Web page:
Google had appealed a 100,000 euro fine imposed by the French data protection authority CNIL in March 2016 for failing to delist information across national borders.
The case was ultimately referred to the European Court of Justice.
Judges of the European Court of Justice typically follow the advice of the advocate general, although they are not bound to do so. They usually rule within two to four months.
Advocate General Maciej Szpunar said search requests made from outside the EU should not be affected by the so-called “de-referencing” of information at the request of individuals.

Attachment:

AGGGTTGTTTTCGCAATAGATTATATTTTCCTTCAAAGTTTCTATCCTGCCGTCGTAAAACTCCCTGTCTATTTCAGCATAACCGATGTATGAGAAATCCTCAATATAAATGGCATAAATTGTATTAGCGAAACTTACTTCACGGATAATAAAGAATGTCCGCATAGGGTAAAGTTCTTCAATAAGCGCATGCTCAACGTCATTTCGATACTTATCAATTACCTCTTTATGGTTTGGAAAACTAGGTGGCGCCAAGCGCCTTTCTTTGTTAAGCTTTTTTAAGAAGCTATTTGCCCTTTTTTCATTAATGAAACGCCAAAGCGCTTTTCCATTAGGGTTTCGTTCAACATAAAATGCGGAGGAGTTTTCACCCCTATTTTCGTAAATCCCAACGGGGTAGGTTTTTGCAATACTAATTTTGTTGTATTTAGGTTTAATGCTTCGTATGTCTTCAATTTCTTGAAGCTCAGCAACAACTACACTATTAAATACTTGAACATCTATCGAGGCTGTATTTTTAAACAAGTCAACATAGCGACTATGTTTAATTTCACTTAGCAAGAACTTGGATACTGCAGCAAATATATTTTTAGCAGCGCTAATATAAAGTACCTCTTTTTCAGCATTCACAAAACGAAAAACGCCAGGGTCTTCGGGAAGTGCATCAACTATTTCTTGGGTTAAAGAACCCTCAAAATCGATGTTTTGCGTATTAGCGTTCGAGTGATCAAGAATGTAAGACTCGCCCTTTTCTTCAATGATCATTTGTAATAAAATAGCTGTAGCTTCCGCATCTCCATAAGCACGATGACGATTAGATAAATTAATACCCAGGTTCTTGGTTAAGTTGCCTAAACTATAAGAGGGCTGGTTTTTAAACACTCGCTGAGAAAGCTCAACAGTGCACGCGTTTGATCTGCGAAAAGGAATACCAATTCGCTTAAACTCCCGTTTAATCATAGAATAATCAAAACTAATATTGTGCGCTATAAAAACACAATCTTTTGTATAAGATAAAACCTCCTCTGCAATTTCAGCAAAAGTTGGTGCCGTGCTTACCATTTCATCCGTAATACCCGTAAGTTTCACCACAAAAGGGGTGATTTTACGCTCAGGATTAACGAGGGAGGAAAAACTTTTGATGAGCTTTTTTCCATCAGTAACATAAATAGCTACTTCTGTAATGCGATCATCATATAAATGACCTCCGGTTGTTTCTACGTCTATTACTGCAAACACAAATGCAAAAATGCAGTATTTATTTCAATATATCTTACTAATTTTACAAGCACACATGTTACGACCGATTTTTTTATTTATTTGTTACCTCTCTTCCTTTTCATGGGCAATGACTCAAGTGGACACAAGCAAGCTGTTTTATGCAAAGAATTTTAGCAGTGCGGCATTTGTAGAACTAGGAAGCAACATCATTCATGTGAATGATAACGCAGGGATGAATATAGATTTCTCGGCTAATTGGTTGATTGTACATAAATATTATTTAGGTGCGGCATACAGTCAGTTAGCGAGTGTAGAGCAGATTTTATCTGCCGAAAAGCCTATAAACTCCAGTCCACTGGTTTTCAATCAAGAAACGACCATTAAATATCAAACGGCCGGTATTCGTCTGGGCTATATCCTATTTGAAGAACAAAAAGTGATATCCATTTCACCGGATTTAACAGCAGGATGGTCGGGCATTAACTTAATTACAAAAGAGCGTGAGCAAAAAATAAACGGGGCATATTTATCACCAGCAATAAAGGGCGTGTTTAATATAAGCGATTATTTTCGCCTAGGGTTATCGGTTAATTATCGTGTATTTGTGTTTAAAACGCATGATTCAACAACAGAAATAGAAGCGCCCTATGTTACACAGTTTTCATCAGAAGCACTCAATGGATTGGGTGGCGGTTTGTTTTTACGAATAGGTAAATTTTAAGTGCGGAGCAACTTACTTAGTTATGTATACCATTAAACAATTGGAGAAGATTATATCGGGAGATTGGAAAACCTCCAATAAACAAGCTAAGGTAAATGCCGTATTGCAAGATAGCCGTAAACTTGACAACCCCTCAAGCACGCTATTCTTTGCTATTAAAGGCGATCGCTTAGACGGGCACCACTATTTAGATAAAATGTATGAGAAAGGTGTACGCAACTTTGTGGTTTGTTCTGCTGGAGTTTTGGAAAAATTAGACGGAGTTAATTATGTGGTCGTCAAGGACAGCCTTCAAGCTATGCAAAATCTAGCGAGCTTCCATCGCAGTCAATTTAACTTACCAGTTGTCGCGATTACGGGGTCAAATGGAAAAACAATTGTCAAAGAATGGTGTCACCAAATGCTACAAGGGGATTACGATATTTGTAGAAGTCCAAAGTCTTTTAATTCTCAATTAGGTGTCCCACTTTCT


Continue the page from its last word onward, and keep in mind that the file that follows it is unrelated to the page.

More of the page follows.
“The fundamental right to be forgotten must be balanced against other fundamental rights, such as the right to data protection and the right to privacy, as well as the legitimate public interest in accessing the information sought”, Szpunar said.
Once the right to be forgotten had been established within the EU, a search engine operator should do all it could to remove entries, including using geo-blocking in the event that the IP address of a device connected to the internet is deemed to be within the EU.
In a second dispute between a group of individuals and CNIL, Szpunar said that prohibitions on processing certain types of data should apply to the operators of search engines.
They should accede, as a matter of course, to de-referencing requests, said Szpunar. Where issues of freedom of expression come into conflict with respect for privacy, the search engine should weigh the public interest in its decision, he said.
While this is not undoing all of Google's woes, it certainly helps.